HOW HE SEES IT Graham: A believer in religion, not politics
By DAVID C. STEINMETZ
THE ORLANDO SENTINEL
For most of his public career Billy Graham has been the voice of moderate evangelicalism in America.
His moderation did not please hard-core fundamentalists, who were appalled at the beginning of his career by his willingness to cooperate with non-fundamentalist clergy and churches in the sponsorship of his evangelistic crusades. The proclamation of the Gospel in their view required the exclusion of more liberal Christians whose doctrinal positions on one or another of the so-called fundamentals of the faith (like the verbal inspiration of the Bible) seemed to them exceedingly shaky.
His moderation still does not please some members of the religious right, who cannot understand how Graham can refuse to discuss the hot-button issues of his time like abortion and gay marriage. Some wonder how he can still consider himself a Democrat of sorts or be friends with Bill and Hillary Clinton.
Liberals, on the other hand, tend to be deeply suspicious of evangelistic preaching of any kind, since it seems to them inherently intolerant of alternative religious views and inevitably divisive. While they applaud Graham's steadfast refusal to preach to segregated audiences back in the bad old days of Jim Crow, they wish he would speak up on such pressing social issues as the care of the environment and the elimination of world poverty.
The middle ground
However, Graham has held steadfastly to a middle course. He does not deny for a moment that someone should be addressing the moral and social dilemmas that confront the church at the beginning of the 21st century. He is, however, convinced that he is not that someone.
What he seems to have in mind is the New Testament image of the church as a body with many members who perform different unique functions, all of which are essential to the health and well-being of the body as a whole. It is important for each part to know what its gifts and functions are and to stick to its proper business. Eyes see. Ears hear. Feet walk.
Graham thinks of himself, not as a pastor or even as a theologian, but as an evangelist, someone who introduces outsiders to the basics of Christianity and convinces them to commit their lives to God. That is his gift and function.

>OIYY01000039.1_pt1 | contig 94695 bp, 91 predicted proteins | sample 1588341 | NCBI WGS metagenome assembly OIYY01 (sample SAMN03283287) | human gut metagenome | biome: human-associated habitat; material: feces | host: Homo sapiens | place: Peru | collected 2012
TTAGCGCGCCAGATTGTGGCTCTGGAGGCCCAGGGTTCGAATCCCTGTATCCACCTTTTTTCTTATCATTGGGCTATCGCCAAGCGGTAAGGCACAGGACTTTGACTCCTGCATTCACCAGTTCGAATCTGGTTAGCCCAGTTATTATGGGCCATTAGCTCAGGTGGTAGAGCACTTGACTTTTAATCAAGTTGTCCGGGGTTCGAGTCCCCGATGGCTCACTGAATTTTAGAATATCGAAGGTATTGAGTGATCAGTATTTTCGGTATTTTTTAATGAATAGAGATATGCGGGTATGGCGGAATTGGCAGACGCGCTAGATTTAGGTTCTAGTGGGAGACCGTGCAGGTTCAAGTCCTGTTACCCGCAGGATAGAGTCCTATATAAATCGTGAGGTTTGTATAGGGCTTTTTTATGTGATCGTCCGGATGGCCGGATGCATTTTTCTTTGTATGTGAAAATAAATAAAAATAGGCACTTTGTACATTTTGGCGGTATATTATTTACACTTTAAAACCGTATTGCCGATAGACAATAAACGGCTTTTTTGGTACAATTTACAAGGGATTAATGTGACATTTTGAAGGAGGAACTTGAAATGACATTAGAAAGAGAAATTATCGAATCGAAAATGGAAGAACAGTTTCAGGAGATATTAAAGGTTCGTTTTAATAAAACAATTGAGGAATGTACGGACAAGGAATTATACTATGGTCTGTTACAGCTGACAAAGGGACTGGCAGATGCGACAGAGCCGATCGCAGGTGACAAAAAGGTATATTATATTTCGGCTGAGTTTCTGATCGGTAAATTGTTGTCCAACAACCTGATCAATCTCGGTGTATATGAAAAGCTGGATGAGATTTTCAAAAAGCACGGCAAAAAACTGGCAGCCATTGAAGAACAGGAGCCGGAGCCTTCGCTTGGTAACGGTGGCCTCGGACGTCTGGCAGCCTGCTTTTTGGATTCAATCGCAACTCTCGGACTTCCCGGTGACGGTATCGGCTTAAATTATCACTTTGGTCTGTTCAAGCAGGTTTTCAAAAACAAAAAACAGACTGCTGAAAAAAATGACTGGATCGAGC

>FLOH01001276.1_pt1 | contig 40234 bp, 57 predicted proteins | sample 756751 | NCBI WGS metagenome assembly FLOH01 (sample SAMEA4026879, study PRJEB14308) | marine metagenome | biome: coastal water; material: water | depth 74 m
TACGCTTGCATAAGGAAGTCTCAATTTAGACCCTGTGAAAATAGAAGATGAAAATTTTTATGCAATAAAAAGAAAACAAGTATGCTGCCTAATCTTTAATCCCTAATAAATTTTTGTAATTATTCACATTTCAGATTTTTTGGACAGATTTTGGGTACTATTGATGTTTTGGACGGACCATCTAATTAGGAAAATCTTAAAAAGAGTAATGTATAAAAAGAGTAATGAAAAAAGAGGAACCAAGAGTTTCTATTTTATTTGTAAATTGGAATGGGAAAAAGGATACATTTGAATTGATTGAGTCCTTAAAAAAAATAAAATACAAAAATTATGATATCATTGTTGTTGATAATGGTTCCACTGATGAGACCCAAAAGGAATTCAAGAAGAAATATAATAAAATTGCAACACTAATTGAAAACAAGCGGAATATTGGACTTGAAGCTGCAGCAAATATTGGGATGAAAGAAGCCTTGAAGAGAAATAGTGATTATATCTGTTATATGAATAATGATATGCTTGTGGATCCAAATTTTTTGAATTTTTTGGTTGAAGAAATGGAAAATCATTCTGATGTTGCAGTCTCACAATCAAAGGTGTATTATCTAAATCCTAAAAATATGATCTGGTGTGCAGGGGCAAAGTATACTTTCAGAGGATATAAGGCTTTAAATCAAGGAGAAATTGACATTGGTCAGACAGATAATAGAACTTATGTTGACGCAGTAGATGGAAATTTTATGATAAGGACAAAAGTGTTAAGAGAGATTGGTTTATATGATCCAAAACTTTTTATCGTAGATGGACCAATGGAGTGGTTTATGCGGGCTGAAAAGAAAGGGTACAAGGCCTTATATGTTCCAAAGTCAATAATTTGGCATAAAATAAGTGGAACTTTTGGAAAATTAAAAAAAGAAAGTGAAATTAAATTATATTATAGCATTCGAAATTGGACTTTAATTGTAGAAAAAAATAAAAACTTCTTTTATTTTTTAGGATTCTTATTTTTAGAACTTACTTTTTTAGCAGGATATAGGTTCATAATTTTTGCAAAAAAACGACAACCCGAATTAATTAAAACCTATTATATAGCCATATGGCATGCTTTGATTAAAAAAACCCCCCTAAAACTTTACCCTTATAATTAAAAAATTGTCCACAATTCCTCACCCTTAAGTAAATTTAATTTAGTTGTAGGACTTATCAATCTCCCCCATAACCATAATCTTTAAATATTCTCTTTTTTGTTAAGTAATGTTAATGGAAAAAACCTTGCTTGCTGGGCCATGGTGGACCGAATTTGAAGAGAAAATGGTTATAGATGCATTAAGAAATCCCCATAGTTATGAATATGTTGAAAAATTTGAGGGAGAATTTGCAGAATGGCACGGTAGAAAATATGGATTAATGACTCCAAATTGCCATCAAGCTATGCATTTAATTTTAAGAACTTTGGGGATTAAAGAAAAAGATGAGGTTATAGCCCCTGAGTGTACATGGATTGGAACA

As an evangelist, he does not promise converts a problem-free life or an escape from suffering, as his own medical problems poignantly illustrate. What he offers is what Christians of every variety have always thought they were offering -- a relationship to God that transforms all other relationships. Call it mere Christianity.
Graham is not certain why he is more successful at what he does than anyone else in living memory. He knows what his calling is, however, and he intends to stick to business.
If he were not an evangelist, he might have followed a different path. However, he feared that taking public stands on controversial issues might turn off potential converts before they gave him a fair hearing. Nothing in his view should deflect the attention of people listening to the message of God's forgiving love for the first time from the message itself, certainly not the evanescent and shadowy world of politics.
Who remembers, after all, the hot-button issues of 1957, when Graham first preached for 16 weeks in New York's Madison Square Garden? Politics change, but the fundamental need of human beings for God does not. In his view, it is a bad bargain to become entangled in worthy, but secondary matters, and miss what is ultimately important.
Secret of success
To what does Graham owe his spectacular success?
Some critics will cite his good looks -- his piercing blue eyes and shock of brown (now white) hair -- or his natural sales ability. However, Graham himself is more likely to agree with the Roman Catholic apologist, G. K. Chesterton, who once remarked that the secret of the success of Christianity was Christianity itself.
Like Chesterton, Graham is serenely confident that what he is advocating is true and will carry the day, even if imperfectly represented. The message matters but not the messenger. Try as he may, he cannot take himself seriously.
However, it is his serene confidence in what ultimately matters that makes him curious and open and inclusive and unthreatened by divergent views. He ends his career as he began it, as the good-humored voice of moderate evangelicalism.
It is a voice that will be sorely missed.
X Steinmetz is the Amos Ragan Kearns Professor of the History of Christianity at the Divinity School of Duke University. He wrote this commentary for The Orlando Sentinel.